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Shoulder Pain Relief - Nonsurgical Treatment Options

If you have shoulder pain, your doctor may recommend non-invasive treatment options. Here are a few common options you may encounter.

Shoulder pain can significantly interfere with quality of life. There are non-surgical alternatives to shoulder surgery that your physician may suggest to help with the pain. The specific treatments chosen, and the success of these options may vary significantly based on the underlying cause of your shoulder pain. Consult with your doctor to discuss the best treatment plan for you.

Medication

Many drugs, both prescriptions and over-the-counter medications, are used to treat shoulder arthritis and control pain. Common medications can include aspirin-free pain relievers, anti-inflammatory drugs, corticosteroids, disease modifiers, and sleep medications. Ask your doctor if medication is right for you.

Physical therapy

Your doctor may suggest a physical therapy program for your shoulder. Indications for physical therapy vary based on the underlying diagnosis. Your therapist may also work with you to develop a home-based program that you can do from the comfort of your own home.

Heat/cold therapies

The use of heat or cold on our joints may provide short-term relief from pain and stiffness. Cold packs and baths help reduce inflammation and swelling, and may be useful for flare-ups. Heat assists in relaxing muscles and increasing circulation. Ask your doctor about appropriate use of ice and/or heat for your condition.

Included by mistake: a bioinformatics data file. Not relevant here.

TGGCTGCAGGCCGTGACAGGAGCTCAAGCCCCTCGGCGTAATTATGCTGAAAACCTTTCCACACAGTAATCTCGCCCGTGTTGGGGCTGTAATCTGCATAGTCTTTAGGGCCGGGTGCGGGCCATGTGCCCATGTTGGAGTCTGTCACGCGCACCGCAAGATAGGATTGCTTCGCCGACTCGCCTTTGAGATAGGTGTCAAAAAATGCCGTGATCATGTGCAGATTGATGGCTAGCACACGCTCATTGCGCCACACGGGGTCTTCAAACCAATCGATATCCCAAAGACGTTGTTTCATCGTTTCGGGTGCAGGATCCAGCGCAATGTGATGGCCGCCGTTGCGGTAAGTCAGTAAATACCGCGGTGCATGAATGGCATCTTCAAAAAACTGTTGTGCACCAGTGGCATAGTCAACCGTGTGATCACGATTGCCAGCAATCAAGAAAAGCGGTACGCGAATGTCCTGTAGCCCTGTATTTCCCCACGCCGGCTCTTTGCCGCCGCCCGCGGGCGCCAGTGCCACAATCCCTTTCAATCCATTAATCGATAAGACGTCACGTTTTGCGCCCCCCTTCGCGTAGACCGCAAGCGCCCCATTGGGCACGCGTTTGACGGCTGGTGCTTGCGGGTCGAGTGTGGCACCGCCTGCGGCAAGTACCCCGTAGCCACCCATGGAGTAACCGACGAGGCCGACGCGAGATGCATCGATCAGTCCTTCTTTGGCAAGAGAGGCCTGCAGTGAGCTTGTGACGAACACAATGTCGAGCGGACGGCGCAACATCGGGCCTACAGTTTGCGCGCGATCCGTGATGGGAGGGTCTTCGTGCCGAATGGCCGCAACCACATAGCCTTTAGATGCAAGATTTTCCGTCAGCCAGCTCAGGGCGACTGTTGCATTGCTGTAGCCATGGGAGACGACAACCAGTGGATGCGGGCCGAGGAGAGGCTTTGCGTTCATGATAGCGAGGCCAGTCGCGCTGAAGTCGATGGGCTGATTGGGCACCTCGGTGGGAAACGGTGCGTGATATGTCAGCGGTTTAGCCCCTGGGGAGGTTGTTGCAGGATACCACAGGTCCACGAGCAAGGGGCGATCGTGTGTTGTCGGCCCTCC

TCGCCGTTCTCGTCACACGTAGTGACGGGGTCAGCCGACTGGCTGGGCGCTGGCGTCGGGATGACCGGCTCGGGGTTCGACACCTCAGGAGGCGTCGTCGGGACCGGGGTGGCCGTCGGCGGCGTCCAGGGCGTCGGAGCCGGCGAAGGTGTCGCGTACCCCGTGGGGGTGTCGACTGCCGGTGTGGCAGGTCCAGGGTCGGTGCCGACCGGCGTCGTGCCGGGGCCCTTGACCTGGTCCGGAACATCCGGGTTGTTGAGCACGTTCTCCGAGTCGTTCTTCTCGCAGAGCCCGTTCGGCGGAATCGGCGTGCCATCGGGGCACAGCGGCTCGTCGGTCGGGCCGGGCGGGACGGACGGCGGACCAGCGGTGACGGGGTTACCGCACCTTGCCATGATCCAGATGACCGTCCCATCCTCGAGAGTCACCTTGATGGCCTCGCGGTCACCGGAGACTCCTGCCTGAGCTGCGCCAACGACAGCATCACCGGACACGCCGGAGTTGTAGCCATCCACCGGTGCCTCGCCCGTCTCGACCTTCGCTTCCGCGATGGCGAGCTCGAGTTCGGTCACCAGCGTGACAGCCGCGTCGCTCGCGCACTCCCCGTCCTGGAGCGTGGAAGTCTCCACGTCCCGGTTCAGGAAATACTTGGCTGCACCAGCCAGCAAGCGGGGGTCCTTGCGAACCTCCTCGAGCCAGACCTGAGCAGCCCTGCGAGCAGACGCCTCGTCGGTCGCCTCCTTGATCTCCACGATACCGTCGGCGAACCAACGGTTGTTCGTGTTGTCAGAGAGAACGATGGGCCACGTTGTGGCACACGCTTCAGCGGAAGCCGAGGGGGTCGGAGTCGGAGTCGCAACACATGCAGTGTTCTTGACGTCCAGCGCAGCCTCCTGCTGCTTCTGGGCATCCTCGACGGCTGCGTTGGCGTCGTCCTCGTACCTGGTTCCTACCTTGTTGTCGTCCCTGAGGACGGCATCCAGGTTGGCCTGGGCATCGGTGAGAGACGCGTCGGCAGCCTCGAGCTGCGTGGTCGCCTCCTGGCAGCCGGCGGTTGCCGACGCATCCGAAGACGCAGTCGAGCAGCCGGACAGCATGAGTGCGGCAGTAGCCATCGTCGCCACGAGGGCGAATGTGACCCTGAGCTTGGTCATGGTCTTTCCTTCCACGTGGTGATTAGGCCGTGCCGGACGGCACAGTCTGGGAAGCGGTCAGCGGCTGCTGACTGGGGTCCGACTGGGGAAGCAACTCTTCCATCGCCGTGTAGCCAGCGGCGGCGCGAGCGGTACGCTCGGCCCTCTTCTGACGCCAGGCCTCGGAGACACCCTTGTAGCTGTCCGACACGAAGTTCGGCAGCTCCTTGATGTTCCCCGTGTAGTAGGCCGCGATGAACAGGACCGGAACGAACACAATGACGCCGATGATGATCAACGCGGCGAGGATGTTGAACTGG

Rest/avoidance

A key principle in treating shoulder pain is that more pain does not equal more gain. In many cases, fighting through the pain can be counterproductive.

Give your joint a short rest to let the inflammation subside. When avoidance is not possible, try alternating arms, or periods of activity with periods of rest, so your joint doesn’t tire from the stress of repeated tasks.

Mental health

Talking about your feelings with family members and friends, doing mental exercises such as meditations, staying positive, and joining local support groups may help you better manage your pain.

Nontraditional and alternative treatments

Some people with osteoarthritis take vitamins and antioxidants for joint health. There is also a variety of foods high in anti-oxidants and anti-inflammatory vitamins. If you have arthritis, your doctor may prescribe other types of dietary supplements often prescribed for joint pain as well.

It’s extremely important for you to consult with your physician about all supplements and medications that you're taking or considering.

References

This content was reviewed by Dr. John Sperling paid consultant of Zimmer Biomet

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